else
        Console.WriteLine("Invalid option");

We store the entered character as a char into the variable option. Because the range of characters can't be easily tested with conditions as with integers with our current knowledge, but we'll check it in another way. We prepare a bool variable validOption, which is set to true (which we assume to be correct). The switch remains the same, we only put numbers in apostrophes because they're characters now. We add the default case, which will set our validOption variable to false in case that some unspecified value was entered. Then, there is nothing easier than to test that variable. Try it, the program is much more intuitive now.

Finally, we need to modify the continuing prompt. We'll enter the Y/N characters and we'll make the input case-insensitive and respond to invalid values. We'll use the switch again and change our variable, goOn, to the bool datatype. It is unnecessary to describe this code, all that's worth mentioning is the Console.ReadKe­y().KeyChar.ToS­tring().ToLower() i.e. method chaining, which reads a character from the console and returns it as a lowercase string.

Since this is a bigger piece of code, we'll use comments. We write them with double slashes. It is information for the programmer which the compiler ignores.

Console.WriteLine("Welcome to our calculator");
bool goOn = true;
while (goOn)
{
        // reading numbers
        Console.WriteLine("Enter the first number:");
        double a;
        while (!double.TryParse(Console.ReadLine(), out a))
                Console.WriteLine("Invalid entry, please try again:");
        Console.WriteLine("Enter the second number:");
        double b;
        while (!double.TryParse(Console.ReadLine(), out b))
                Console.WriteLine("Invalid entry, please try again:");
        // operation choice and calculation
        Console.WriteLine("Choose one of the following operations:");
        Console.WriteLine("1 - addition");
        Console.WriteLine("2 - subtraction");
        Console.WriteLine("3 - multiplication");
        Console.WriteLine("4 - division");
        char option = Console.ReadKey().KeyChar;
        Console.WriteLine();
        double result = 0;
        bool validOption = true;
        switch (option)
        {
                case '1':
                        result = a + b;
                        break;
                case '2':
                        result = a - b;
                        break;
                case '3':
                        result = a * b;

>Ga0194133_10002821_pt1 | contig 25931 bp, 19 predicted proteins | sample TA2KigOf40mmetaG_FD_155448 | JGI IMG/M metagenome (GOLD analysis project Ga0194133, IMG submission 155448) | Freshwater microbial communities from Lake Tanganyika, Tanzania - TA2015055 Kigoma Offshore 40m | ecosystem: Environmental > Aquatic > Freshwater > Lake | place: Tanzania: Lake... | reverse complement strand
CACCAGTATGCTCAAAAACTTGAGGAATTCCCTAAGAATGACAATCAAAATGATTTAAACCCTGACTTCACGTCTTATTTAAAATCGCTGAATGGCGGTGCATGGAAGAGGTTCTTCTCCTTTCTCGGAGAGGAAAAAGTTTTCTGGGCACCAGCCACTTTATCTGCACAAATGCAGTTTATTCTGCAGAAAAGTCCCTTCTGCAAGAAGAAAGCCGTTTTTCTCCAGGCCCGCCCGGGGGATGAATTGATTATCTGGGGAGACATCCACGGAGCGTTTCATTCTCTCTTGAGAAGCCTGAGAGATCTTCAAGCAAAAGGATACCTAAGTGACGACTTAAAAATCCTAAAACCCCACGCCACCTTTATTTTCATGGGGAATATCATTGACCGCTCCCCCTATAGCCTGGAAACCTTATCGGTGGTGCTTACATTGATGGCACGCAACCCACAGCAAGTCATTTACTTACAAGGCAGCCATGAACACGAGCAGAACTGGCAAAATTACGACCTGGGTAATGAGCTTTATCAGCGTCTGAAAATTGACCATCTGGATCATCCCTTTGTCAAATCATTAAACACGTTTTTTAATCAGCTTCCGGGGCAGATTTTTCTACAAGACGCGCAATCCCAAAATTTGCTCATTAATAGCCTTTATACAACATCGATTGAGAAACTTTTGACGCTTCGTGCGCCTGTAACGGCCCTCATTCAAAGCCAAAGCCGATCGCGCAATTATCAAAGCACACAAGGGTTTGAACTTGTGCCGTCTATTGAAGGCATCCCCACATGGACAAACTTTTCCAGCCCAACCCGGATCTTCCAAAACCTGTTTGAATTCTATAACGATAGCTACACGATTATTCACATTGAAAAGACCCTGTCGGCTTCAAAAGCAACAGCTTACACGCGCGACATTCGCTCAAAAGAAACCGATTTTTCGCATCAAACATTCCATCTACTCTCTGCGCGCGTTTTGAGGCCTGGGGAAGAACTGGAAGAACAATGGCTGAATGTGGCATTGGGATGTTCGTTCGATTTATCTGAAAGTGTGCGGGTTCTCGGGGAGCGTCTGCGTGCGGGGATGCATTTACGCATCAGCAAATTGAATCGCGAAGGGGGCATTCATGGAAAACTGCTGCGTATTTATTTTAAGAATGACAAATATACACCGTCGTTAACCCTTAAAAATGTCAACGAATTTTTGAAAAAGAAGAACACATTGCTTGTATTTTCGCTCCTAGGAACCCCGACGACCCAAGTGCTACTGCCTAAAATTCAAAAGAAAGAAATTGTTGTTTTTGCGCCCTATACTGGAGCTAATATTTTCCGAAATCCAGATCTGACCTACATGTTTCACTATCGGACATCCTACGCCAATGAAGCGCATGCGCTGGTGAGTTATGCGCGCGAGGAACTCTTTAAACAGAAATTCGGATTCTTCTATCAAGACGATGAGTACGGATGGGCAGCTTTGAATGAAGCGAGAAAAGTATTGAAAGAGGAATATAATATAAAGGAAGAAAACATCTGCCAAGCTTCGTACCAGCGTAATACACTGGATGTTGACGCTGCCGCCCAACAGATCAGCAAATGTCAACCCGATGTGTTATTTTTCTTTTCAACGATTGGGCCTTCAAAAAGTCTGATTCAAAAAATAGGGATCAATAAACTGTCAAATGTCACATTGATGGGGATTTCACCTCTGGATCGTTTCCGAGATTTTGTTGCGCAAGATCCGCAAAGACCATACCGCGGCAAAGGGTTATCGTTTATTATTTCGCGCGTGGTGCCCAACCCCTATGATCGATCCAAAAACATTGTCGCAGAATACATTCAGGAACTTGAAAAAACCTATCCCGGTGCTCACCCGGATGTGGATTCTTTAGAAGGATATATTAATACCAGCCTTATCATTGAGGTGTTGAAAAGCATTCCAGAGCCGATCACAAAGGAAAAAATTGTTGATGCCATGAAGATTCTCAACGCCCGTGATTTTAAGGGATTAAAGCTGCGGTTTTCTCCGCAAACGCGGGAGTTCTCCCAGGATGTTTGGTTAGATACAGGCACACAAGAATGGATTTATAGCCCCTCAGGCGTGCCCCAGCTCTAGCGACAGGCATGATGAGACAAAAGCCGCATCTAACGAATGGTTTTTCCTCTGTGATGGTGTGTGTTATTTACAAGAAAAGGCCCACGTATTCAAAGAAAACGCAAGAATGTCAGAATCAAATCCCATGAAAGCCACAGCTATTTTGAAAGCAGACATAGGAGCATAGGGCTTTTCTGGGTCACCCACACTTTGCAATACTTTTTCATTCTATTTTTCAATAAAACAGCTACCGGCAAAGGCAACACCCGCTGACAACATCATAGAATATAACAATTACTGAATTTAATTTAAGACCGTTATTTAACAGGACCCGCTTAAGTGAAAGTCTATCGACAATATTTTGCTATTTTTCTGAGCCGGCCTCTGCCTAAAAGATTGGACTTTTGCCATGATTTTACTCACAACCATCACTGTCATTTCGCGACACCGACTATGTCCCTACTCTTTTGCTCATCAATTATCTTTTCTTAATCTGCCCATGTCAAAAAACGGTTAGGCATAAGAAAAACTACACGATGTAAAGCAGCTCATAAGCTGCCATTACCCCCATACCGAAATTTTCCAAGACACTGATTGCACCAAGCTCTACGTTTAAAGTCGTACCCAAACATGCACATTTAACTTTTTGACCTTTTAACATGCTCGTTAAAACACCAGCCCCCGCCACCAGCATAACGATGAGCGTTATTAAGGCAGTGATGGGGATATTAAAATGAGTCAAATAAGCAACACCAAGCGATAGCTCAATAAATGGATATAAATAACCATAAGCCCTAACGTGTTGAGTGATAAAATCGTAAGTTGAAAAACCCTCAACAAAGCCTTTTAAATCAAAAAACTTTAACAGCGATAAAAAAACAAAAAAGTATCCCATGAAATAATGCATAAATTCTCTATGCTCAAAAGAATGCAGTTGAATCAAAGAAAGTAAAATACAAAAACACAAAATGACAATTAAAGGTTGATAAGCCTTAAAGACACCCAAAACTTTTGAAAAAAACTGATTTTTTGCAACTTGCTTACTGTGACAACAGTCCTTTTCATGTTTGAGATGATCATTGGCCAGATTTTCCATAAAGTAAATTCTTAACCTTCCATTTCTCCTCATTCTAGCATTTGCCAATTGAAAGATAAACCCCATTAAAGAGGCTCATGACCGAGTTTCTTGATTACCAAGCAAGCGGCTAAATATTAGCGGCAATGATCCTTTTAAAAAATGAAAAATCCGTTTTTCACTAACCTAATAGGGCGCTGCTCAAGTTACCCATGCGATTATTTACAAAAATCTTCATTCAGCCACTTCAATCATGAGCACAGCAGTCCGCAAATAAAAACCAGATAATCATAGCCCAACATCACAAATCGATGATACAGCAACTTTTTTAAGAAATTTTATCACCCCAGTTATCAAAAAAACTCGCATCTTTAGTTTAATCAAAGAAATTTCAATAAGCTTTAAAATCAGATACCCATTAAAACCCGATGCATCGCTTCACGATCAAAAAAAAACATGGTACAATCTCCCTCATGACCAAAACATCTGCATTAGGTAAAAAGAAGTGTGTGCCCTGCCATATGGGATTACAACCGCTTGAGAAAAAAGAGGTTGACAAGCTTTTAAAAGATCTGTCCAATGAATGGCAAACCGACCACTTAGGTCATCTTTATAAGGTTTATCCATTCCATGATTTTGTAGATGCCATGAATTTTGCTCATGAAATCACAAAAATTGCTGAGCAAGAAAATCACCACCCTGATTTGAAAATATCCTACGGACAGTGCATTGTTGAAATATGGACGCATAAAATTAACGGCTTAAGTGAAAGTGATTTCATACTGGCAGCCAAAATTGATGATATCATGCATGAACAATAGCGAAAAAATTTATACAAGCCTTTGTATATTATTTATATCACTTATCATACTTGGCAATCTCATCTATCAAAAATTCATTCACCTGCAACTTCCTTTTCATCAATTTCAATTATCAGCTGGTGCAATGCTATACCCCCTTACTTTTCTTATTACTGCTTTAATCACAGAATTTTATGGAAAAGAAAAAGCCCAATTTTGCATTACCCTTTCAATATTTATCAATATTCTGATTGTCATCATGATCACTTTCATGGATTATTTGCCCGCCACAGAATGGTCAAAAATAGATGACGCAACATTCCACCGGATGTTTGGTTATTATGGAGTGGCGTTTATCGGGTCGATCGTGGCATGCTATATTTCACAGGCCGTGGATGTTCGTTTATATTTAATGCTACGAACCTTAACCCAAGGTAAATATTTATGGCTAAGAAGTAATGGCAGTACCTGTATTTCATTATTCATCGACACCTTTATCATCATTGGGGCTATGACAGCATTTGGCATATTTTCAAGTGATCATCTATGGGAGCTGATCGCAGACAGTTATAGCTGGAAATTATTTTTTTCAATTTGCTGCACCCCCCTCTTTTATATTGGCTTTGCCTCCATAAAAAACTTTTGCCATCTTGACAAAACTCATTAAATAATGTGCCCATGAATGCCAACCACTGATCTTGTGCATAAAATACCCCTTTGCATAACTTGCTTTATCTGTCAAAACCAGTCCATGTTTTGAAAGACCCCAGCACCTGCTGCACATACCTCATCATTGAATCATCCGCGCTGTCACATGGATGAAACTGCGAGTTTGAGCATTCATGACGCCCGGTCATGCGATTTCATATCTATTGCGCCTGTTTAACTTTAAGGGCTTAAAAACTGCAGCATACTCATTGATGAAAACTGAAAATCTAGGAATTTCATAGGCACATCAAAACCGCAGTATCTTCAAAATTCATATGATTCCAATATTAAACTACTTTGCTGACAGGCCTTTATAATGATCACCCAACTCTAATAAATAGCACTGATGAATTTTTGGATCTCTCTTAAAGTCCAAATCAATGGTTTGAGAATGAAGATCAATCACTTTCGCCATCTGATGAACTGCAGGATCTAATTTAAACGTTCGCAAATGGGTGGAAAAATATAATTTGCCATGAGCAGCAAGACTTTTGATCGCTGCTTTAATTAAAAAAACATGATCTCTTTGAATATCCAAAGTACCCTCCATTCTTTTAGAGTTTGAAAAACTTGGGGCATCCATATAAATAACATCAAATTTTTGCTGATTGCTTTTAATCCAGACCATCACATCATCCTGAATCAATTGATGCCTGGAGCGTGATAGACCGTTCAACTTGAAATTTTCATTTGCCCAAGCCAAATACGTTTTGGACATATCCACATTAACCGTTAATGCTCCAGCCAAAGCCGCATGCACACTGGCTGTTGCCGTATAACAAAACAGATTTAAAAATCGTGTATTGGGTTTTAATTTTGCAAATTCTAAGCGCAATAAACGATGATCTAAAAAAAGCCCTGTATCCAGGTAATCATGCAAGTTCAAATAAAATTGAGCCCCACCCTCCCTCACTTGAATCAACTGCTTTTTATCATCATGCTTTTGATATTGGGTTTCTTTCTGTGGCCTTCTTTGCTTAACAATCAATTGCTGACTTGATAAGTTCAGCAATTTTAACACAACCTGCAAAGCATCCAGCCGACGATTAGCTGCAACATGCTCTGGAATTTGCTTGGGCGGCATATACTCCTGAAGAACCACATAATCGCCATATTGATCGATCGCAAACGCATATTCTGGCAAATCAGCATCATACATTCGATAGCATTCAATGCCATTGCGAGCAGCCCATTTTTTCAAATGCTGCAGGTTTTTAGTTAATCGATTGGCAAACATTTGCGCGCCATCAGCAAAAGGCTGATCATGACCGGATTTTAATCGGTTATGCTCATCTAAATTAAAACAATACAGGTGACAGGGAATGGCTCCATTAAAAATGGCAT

break;
                case '4':
                        result = a / b;
                        break;
                default:
                        validOption = false;
                        break;
        }
        if (validOption)
                Console.WriteLine("Result: {0}", result);
        else
                Console.WriteLine("Invalid option");
        Console.WriteLine("Would you like to make another calculation? [y/n]");
        // request to continue
        validOption = false;
        while (!validOption)
        {
                switch (Console.ReadKey().KeyChar.ToString().ToLower())
                {
                        case "y":
                                goOn = true;
                                validOption = true;
                        break;
                        case "n":
                                goOn = false;
                                validOption = true;
                        break;
                        default:
                                Console.WriteLine("Invalid option, please enter y/n");
                        break;
                }
        }
        Console.WriteLine();
}

Console application
Welcome to our calculator
Enter the first number:
number
Invalid entry, please try again:
13
Enter the second number:
22
Choose one of the following operations:
1 - addition
2 - subtraction
3 - multiplication
4 - division
3
Result: 286
Would you like to make another calculation? [yes/no]
h
Invalid option, please enter y/n

Congratulations, you've just created your first foolproof program :) The code became a little more complicated, but it's worth it in the end. In the future, we may refactor it and split it up into separate methods. We'll say that our calculator is done for now (for this course, anyway). We could maybe add some more mathematical functions, but we'll get to that later in the course.

In the next lesson, Arrays in C# .NET, we'll dive into new constructs. Arrays and advanced work with strings await our arrival. Then, we'll finish the constructs in this course. We're approaching end :)


 

 

Article has been written for you by David Capka
Avatar
Do you like this article?
1 votes
The author is a programmer, who likes web technologies and being the lead/chief article writer at ICT.social. He shares his knowledge with the community and is always looking to improve. He believes that anyone can do what they set their mind to.
Unicorn College The author learned IT at the Unicorn College - a prestigious college providing education on IT and economics.
Thumbnail
Previous article
Loops in C# .NET
Thumbnail
All articles in this section
C# .NET basic constructs
Thumbnail
Next article
Arrays in C# .NET
Activities (14)

 

 

Comments

To maintain the quality of discussion, we only allow registered members to comment. Sign in. If you're new, Sign up, it's free.

No one has commented yet - be the first!